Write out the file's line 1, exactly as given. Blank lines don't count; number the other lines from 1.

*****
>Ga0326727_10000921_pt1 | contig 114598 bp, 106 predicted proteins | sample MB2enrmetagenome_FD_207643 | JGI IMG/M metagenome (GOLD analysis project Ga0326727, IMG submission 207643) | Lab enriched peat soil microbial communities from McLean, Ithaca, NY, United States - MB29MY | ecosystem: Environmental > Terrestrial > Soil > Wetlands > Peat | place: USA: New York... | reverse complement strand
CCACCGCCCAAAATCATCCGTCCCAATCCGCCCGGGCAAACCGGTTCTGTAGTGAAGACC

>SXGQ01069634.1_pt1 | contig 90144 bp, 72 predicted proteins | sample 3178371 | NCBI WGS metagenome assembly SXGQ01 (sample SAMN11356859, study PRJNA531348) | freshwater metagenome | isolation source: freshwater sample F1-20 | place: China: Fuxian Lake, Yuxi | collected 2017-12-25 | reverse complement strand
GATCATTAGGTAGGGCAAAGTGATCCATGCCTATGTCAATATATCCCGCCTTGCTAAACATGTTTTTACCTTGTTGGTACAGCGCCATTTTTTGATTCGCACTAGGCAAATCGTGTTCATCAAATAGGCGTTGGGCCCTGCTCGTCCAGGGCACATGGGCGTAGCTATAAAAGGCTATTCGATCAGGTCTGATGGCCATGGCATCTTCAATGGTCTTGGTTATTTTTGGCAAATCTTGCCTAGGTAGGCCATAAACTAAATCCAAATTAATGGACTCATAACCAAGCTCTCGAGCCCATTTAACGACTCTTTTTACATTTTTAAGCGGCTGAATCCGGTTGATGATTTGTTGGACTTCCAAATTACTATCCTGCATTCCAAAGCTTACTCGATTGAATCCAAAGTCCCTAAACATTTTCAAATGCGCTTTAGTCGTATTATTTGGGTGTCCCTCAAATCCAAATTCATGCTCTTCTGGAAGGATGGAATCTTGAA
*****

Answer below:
>Ga0326727_10000921_pt1 | contig 114598 bp, 106 predicted proteins | sample MB2enrmetagenome_FD_207643 | JGI IMG/M metagenome (GOLD analysis project Ga0326727, IMG submission 207643) | Lab enriched peat soil microbial communities from McLean, Ithaca, NY, United States - MB29MY | ecosystem: Environmental > Terrestrial > Soil > Wetlands > Peat | place: USA: New York... | reverse complement strand